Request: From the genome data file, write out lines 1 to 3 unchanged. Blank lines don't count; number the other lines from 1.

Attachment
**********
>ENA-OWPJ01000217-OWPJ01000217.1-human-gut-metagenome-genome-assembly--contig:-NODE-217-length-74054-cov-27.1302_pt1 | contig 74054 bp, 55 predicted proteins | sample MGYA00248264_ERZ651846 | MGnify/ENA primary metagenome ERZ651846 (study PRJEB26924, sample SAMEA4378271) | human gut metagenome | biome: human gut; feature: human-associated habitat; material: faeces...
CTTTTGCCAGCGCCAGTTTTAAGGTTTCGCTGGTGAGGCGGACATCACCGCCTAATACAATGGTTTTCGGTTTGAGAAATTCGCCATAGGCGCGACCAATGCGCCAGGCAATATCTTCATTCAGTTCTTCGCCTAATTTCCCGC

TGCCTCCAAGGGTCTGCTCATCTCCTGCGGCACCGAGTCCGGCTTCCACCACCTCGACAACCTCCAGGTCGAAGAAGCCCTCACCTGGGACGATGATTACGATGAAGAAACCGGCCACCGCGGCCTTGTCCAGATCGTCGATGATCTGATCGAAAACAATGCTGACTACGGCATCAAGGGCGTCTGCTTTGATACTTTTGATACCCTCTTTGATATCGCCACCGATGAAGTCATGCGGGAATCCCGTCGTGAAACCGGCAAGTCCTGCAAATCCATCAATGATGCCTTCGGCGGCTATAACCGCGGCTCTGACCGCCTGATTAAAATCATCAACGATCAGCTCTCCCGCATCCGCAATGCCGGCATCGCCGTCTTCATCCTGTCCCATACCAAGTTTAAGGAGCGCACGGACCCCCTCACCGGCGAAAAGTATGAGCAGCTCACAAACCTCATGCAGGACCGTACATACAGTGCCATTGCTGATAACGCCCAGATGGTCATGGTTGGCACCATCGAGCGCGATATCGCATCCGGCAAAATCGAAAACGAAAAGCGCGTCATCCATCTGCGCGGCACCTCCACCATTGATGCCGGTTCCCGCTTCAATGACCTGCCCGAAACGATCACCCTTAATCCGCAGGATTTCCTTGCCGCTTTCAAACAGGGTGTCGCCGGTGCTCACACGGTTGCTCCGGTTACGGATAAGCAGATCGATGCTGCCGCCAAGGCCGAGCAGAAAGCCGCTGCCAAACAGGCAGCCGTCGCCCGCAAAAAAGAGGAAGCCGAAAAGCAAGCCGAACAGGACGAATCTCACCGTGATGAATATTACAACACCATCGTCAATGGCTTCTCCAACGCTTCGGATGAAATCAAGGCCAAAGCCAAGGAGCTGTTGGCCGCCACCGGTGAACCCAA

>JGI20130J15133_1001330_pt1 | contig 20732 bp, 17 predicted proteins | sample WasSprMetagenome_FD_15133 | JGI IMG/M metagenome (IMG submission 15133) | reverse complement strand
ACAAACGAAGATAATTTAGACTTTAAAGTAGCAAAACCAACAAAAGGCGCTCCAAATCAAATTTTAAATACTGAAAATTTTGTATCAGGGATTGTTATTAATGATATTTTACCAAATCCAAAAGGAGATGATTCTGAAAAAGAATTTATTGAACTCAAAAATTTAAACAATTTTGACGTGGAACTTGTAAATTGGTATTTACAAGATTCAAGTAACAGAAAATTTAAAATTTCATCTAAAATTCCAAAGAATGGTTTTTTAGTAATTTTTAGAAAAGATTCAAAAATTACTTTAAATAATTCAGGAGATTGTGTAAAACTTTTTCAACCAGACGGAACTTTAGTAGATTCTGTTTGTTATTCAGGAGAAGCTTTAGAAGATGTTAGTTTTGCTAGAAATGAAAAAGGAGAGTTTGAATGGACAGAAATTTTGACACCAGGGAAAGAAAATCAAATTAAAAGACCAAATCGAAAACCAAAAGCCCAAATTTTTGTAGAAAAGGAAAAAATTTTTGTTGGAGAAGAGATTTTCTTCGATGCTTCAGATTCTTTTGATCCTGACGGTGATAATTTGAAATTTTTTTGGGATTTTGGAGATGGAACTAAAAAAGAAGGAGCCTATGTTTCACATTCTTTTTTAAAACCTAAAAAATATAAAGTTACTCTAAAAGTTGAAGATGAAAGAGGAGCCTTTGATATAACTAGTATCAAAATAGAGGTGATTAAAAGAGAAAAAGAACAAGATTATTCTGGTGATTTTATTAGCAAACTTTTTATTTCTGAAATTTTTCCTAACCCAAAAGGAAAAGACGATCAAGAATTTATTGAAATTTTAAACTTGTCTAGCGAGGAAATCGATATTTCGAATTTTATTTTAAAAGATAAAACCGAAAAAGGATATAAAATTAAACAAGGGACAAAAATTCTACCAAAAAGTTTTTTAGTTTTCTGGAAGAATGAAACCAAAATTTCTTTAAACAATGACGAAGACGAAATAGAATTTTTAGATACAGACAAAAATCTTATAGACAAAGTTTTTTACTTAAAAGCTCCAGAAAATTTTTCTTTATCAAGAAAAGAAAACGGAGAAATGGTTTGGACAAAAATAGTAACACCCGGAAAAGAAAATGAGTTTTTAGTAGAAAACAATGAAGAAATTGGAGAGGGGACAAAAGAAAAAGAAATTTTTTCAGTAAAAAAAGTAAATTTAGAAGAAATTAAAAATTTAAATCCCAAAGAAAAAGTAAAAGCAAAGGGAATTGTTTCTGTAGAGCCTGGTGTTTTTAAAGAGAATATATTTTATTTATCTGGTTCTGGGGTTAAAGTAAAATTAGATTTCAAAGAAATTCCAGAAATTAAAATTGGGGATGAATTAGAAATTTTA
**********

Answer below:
>ENA-OWPJ01000217-OWPJ01000217.1-human-gut-metagenome-genome-assembly--contig:-NODE-217-length-74054-cov-27.1302_pt1 | contig 74054 bp, 55 predicted proteins | sample MGYA00248264_ERZ651846 | MGnify/ENA primary metagenome ERZ651846 (study PRJEB26924, sample SAMEA4378271) | human gut metagenome | biome: human gut; feature: human-associated habitat; material: faeces...
CTTTTGCCAGCGCCAGTTTTAAGGTTTCGCTGGTGAGGCGGACATCACCGCCTAATACAATGGTTTTCGGTTTGAGAAATTCGCCATAGGCGCGACCAATGCGCCAGGCAATATCTTCATTCAGTTCTTCGCCTAATTTCCCGC

TGCCTCCAAGGGTCTGCTCATCTCCTGCGGCACCGAGTCCGGCTTCCACCACCTCGACAACCTCCAGGTCGAAGAAGCCCTCACCTGGGACGATGATTACGATGAAGAAACCGGCCACCGCGGCCTTGTCCAGATCGTCGATGATCTGATCGAAAACAATGCTGACTACGGCATCAAGGGCGTCTGCTTTGATACTTTTGATACCCTCTTTGATATCGCCACCGATGAAGTCATGCGGGAATCCCGTCGTGAAACCGGCAAGTCCTGCAAATCCATCAATGATGCCTTCGGCGGCTATAACCGCGGCTCTGACCGCCTGATTAAAATCATCAACGATCAGCTCTCCCGCATCCGCAATGCCGGCATCGCCGTCTTCATCCTGTCCCATACCAAGTTTAAGGAGCGCACGGACCCCCTCACCGGCGAAAAGTATGAGCAGCTCACAAACCTCATGCAGGACCGTACATACAGTGCCATTGCTGATAACGCCCAGATGGTCATGGTTGGCACCATCGAGCGCGATATCGCATCCGGCAAAATCGAAAACGAAAAGCGCGTCATCCATCTGCGCGGCACCTCCACCATTGATGCCGGTTCCCGCTTCAATGACCTGCCCGAAACGATCACCCTTAATCCGCAGGATTTCCTTGCCGCTTTCAAACAGGGTGTCGCCGGTGCTCACACGGTTGCTCCGGTTACGGATAAGCAGATCGATGCTGCCGCCAAGGCCGAGCAGAAAGCCGCTGCCAAACAGGCAGCCGTCGCCCGCAAAAAAGAGGAAGCCGAAAAGCAAGCCGAACAGGACGAATCTCACCGTGATGAATATTACAACACCATCGTCAATGGCTTCTCCAACGCTTCGGATGAAATCAAGGCCAAAGCCAAGGAGCTGTTGGCCGCCACCGGTGAACCCAA